Trash or Treasure? A Qualitative Exploration of Gleaning By-Products in Tourism Supply Chains in Remote Filipino Fishing Communities


  • Brooke Porter Auckland University of Technology
  • Mark B. Orams Auckland University of Technology
  • Michaek Lück Auckland University of Technology
  • Enrico Maria Andreini Legacoop Agroalimentare



souvenir, gleaning, supplemental livelihoods, shell handicrafts, tourism development


Souvenirs have become an integral part of consumptive tourism with marine curios being a common offering in coastal destinations. The Philippines, an emerging coastal destination is also a large exporter of marine shells. There is some overlap in the species exported as shell souvenirs and those that serve as an important protein source for coastal residents. In some such communities, following consumption of the mollusc, the shell by-products are discarded. Given the state of poverty common to many remote artisanal fishing communities coupled with the tourism demand for shell curio and handicraft, it is expected that potential opportunities exist for small-scale revenue generation from the sale of discarded shells. Using supply chain theory, this paper investigates the post-consumption use of shells obtained via gleaning activities in four remote Filipino fishing communities. Qualitative interviews revealed potential gaps and breakages in the supply chain that currently limit the potential for transitioning shells as waste/by-products to souvenir products in the tourism sector. The findings are discussed in terms of potential applications for environmental management and social development. The results suggest the potential for the transformation of an existing practice – gleaning and its by-products – into an in-demand curio product as a supplemental livelihood for impoverished fishing communities.

Author Biographies

Brooke Porter, Auckland University of Technology

Brooke Porter is a specialist in conservation strategy with a focus on the human dimensions of management. She currently works with UNFAO as an instructional designer developing content supporting environmental management strategies in lesser-developed regions. Brooke has worked in various capacities with NGOs, international aid agencies, and educational institutions across the globe.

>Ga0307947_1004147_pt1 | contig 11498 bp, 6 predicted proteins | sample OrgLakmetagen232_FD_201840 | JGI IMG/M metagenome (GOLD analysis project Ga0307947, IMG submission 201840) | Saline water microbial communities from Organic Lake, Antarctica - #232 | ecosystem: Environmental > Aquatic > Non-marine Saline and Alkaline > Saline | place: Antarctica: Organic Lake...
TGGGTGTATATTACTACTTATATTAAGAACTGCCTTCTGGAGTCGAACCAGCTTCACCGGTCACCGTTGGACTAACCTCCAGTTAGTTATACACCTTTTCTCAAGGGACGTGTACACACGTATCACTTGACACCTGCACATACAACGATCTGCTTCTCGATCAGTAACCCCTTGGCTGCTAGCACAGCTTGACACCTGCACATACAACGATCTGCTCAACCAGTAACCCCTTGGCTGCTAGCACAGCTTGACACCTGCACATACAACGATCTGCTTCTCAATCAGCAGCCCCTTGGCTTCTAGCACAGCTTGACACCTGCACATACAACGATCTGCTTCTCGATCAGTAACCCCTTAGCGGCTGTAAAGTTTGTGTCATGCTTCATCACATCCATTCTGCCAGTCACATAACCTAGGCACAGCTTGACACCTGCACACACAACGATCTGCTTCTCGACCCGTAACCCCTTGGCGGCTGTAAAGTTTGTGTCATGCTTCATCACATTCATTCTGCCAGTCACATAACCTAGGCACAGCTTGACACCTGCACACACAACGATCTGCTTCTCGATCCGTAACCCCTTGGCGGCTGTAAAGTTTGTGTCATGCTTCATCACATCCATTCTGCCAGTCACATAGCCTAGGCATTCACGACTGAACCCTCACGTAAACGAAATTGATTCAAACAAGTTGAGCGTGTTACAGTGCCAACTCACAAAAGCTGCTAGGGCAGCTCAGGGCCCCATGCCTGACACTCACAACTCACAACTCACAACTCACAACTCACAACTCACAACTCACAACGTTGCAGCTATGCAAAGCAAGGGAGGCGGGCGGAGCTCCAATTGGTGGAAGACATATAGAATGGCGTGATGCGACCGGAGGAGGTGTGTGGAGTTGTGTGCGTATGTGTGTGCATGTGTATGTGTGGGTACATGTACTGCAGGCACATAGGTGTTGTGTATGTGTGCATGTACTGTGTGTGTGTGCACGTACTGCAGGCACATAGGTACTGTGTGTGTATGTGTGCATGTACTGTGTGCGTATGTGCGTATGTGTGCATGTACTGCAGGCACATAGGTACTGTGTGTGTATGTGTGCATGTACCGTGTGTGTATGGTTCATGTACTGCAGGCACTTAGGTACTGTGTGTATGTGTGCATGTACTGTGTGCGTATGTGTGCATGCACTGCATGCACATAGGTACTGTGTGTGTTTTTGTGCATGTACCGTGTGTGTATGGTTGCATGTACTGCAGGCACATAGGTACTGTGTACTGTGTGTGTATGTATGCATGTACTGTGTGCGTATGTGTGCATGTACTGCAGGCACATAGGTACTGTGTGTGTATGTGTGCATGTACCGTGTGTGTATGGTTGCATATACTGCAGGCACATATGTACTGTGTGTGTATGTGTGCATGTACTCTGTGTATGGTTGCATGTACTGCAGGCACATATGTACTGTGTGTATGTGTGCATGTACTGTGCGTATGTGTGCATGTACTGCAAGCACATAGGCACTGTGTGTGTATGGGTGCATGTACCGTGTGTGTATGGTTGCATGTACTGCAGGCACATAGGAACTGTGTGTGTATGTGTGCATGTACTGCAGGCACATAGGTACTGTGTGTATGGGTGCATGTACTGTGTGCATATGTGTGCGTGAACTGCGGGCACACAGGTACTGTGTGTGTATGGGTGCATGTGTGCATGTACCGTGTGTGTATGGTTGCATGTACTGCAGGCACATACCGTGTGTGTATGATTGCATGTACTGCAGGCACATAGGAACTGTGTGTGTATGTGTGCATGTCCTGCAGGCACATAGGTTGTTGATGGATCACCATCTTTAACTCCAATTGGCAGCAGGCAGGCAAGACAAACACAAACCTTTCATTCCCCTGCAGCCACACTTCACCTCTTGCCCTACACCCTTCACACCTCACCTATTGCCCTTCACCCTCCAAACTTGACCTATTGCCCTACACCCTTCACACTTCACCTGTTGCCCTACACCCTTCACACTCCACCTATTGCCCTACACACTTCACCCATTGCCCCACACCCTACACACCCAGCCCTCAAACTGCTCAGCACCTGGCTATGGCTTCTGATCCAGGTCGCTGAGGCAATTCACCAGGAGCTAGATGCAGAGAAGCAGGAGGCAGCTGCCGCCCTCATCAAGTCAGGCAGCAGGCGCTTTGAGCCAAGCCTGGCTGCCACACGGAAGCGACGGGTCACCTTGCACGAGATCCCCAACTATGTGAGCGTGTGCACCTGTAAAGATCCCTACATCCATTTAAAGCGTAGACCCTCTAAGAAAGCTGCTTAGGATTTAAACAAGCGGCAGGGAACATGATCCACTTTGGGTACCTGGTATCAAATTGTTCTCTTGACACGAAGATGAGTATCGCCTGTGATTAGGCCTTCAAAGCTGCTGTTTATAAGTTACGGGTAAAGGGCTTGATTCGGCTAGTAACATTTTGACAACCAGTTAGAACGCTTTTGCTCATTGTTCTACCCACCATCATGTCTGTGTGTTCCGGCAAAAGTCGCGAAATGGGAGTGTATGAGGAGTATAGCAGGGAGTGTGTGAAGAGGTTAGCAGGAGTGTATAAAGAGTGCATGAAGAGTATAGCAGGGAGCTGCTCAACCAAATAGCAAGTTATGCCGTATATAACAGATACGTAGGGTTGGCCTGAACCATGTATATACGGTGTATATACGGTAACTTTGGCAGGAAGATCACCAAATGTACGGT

Mark B. Orams, Auckland University of Technology

Professor Mark B. Orams is a researcher with a focus on marine recreation, tourism, and sport. He is currently the Dean of the Graduate Research School at the Auckland University of Technology in Aotearoa/New Zealand.

Michaek Lück, Auckland University of Technology

Michael Lück is a professor in the School of Hospitality and Tourism at Auckland University of Technology, New Zealand. He is founding co-chair of the International Coastal & Marine Tourism Society. His research interests include (marine) wildlife tourism, the cruise industry, ecotourism, interpretation and education on wildlife tours, the impacts of tourism, and aviation. He has published in a number of international journals, is founding editor of the academic journal Tourism in Marine Environments, Associate Editor of the Journal of Ecotourism, and editorial board member of Marine Policy and Frontiers.

Enrico Maria Andreini, Legacoop Agroalimentare

Enrico Andreini is an international expert in fisheries development and seafood supply chains. Enrico currently works with LegaCoop managing a fisheries development project in the Mediterranean. He has worked on fisheries development projects across the globe, focusing on the complexities in fisheries management and the importance of community voices in the development and design of fisheries projects.


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